July 24, 2007
Day at the beach
We did the project with limited resources: three cans of paint (white, brown, and blue), three butter knives, several worn paintbrushes, some sponges, a roller, three empty coffee cans donated by my mother, and a plastic dropcloth leftover from the last century. Before the end of the project, we had abandoned the sponges and brushes and were painting with random body parts.
Painting a mural was my daughter's idea. She and some friends are renting an apartment near campus for her senior year, and her bedroom was completely bare, with blank white walls. The quilt for her bed is bright pink and lime green, striped like a beach towel, so it followed logically that she paint a beach scene on the wall of her room. What wasn't as logical is that she would choose me as the person to help her. We have all kinds of artists in the family — people who actually hang their work in art shows and sell their art and talk about art in knowledgeable ways. I happen not to be one of them.
But of course, I agreed anyhow. The project sounded like fun. I love mixing paints, experimenting with textures, and smearing colour in big swatches. We arrived at her empty apartment yesterday morning and set to work right away.
Me: How come you didn't bring a screwdriver?
Daughter: A screwdriver?
Me: Yeah, to get the lids off.
Daughter: But you always use a butter knife.
Me: That's only when I can't find a screwdriver.
Daughter: Well, I brought butter knives. I thought that's what you used.
Me: Do you have anything drawn out?
Me: Do you have a plan?
Daughter: I figured we'd do a beach scene.
Me: That's it? That's the whole plan?
Daughter: Well, yeah.
Me: Shouldn't we have something on graph paper?
Daughter: Graph paper? (She rolled her eyes.)
Daughter: How hard could it be? A simple beach scene.
Me: Where do we start?
Daughter: I don't know. You have years more experience than me.
Me: Years of experience?
Daughter: At painting walls.
Me: You mean painting walls ONE COLOUR. Not quite the same. Not at all.
Daughter: Well, that's more experience than I have.
Me: Well, neither one of us is tall enough to reach the top of the wall, so we might as well start at the bottom.
Daughter: Okay, that's the sand.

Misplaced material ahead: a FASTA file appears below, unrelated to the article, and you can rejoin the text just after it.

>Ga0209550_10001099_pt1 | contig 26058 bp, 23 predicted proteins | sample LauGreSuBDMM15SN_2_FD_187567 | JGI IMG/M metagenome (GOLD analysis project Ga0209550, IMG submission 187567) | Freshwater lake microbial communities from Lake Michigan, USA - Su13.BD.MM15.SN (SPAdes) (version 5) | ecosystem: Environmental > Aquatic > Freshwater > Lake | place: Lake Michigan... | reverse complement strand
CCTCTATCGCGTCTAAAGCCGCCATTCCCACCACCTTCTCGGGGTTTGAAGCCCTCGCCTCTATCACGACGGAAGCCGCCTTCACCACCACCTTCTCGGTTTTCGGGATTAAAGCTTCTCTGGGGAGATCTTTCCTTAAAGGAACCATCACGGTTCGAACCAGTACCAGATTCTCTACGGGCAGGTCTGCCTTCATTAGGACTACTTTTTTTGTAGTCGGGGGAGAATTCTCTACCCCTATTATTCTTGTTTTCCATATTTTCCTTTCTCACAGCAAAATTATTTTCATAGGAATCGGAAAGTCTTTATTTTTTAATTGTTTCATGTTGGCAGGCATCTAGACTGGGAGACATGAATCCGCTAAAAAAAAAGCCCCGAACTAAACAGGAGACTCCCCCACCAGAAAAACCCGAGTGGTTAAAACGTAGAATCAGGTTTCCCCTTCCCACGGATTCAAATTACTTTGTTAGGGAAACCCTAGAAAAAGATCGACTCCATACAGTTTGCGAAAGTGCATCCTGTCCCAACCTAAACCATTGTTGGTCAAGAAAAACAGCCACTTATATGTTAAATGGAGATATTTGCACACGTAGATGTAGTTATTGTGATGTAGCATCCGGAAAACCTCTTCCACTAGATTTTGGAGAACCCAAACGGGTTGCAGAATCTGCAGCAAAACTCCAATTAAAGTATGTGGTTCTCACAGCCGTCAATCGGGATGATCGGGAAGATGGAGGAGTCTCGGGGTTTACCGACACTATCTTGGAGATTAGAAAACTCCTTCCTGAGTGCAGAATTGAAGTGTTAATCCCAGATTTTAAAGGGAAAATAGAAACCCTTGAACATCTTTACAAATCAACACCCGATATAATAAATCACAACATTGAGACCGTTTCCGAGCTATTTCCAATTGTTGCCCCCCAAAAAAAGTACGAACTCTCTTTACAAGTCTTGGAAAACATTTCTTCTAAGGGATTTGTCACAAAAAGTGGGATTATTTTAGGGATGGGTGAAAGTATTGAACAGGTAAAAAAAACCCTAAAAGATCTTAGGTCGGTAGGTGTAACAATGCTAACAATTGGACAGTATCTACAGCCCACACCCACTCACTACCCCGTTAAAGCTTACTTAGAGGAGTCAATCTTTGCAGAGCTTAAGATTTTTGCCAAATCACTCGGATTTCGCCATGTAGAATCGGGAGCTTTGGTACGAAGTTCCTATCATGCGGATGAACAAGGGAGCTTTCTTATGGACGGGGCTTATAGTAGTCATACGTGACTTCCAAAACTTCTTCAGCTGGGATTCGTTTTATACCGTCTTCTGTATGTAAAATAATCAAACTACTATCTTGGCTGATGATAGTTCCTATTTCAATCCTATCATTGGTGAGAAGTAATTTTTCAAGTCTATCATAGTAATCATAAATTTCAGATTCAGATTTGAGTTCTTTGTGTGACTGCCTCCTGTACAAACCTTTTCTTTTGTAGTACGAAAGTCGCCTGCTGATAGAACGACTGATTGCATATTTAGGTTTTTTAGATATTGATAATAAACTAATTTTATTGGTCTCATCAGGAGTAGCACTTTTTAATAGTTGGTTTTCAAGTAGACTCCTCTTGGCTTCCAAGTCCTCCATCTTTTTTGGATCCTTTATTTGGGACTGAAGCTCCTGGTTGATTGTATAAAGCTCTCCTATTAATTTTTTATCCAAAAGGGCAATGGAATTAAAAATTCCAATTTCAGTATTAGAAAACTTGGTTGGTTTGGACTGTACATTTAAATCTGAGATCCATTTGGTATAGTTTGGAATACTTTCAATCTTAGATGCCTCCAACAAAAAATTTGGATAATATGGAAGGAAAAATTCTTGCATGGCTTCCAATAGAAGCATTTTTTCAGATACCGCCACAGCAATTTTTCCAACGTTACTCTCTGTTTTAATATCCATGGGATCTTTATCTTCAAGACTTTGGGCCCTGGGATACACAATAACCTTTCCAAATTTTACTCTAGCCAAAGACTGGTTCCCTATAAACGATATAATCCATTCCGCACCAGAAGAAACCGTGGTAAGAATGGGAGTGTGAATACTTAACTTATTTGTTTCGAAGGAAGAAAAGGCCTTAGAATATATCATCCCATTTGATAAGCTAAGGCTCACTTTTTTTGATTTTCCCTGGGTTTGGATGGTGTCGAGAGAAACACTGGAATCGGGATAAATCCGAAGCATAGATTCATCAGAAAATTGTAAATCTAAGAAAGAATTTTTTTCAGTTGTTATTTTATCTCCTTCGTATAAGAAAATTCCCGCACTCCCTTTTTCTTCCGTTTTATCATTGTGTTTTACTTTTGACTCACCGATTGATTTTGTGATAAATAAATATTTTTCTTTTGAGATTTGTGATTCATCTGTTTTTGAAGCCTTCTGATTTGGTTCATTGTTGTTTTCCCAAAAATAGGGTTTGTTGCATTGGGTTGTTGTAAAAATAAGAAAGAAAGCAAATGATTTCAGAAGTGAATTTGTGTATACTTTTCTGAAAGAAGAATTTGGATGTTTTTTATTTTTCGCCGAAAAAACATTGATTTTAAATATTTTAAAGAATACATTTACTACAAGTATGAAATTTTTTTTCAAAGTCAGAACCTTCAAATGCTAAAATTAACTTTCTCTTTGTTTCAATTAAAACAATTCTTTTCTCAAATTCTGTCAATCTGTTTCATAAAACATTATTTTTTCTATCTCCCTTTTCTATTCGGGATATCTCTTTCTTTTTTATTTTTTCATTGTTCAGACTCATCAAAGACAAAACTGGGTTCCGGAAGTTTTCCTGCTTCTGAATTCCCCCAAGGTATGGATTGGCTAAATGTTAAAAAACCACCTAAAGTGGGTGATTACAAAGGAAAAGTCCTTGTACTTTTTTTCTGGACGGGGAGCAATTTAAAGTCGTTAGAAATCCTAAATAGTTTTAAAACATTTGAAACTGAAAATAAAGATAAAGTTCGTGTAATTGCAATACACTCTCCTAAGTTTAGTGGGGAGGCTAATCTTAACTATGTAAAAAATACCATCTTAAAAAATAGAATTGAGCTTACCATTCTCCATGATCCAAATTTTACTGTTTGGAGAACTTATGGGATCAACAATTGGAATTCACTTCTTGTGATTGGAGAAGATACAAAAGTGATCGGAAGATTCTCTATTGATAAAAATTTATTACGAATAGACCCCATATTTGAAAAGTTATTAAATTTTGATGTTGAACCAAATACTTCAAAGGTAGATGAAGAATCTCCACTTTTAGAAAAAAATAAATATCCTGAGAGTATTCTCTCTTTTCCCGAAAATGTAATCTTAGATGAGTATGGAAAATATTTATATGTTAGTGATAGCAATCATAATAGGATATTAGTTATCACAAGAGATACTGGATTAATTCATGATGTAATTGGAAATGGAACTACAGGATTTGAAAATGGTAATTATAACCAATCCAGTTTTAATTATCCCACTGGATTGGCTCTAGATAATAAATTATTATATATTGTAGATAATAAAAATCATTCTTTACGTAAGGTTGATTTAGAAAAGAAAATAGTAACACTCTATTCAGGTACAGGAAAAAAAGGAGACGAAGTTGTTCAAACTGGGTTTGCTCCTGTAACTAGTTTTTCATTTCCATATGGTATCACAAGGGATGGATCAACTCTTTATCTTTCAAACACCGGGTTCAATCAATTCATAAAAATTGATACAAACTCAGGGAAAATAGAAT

Me: If it doesn't end up looking like a beach scene, we can make it into some kind of cool abstract painting.
Daughter: What do you mean? Of course it will look like a beach scene.
We began at the bottom and worked our way up, sand first, and then water, and then sky. We didn't have a ladder so we dragged a desk over so that we could reach the sky. We used sponges for the sand, then brushes and wet sponges to make the water wavy, then the roller for the sky. We wanted each element to be a different texture. The clouds were fluffy and white at first, but they looked too much like something out of a kids' book, too much like a sappy cliche, so we kept mixing white and blue and brown to make grey, and put in some storm clouds. The effect was much cooler, but it did make the beach scene more ominous than we had intended.
We got more ambitious as we went along.
Daughter: We need something on the beach.
Me: A sandcastle? Shells?
Daughter: I know! We could glue real shells to the wall!
Me: Your landlord freaked out about thumbtacks. I don't think he's going to want you to glue stuff to the wall.
Daughter: Yeah, I wonder how he's going to like the mural.
Me: You asked him, right?
Daughter: Yeah. Well, I said something about painting the wall sand-coloured. I don't think I quite explained the whole project.
Me: (smearing blue paint) Too late now.
Daughter: How about a surfer? Could we paint in a surfer?
Me: A whole person? No.
Daughter: Well, maybe just part.
Me: We could manage a hand. You know, sticking out of the surf.
Daughter: A drowning surfer?
Me: I guess that's bad taste.
Me: How about footprints? In the sand.
Daughter: I like that. Can you draw footprints?
Daughter: Me neither.
Me: Wait, we could just use a real foot. Dip it in paint and walk on the wall.
Daughter: Here, give me your foot.
Me: Shouldn't it be yours?
Daughter: Our feet are the same size. No one will know the difference.
Me: It can't just be all left feet. So paint the right one too.
So we added footprints – authentic footprints — down in the righthand corner where an artist would normally sign her work. We took a break to eat vegan burritos and sweet potato fries, then went right back to work. Buoyed by our success, we took turns smearing more paint on the wall and then standing back in the doorway to gaze critically at our masterpiece. The nice thing about my daughter is that she is easily pleased. And she has total confidence in my abilities.
Me: Maybe I should add a land mass in the distance.
Daughter: Yes! That would be great.
Me: See, I'm going for kind of a Robinson Crusoe look.
Daughter: Can you do a sailboat?
Daughter: And a lighthouse?
Me: Oh! A lighthouse! Great idea.
At some point, I noticed that my daughter was sitting comfortably on the bed, perfectly clean, watching while I was working away at the mural, my hands and feet and hair covered with paint.
"How does this always happen?" I asked. "You talk me into these projects, and then suddenly I notice you sitting back and watching while I do the work?"
She snickered. "Whitewashing the fence is fun."
Posted by jo(e)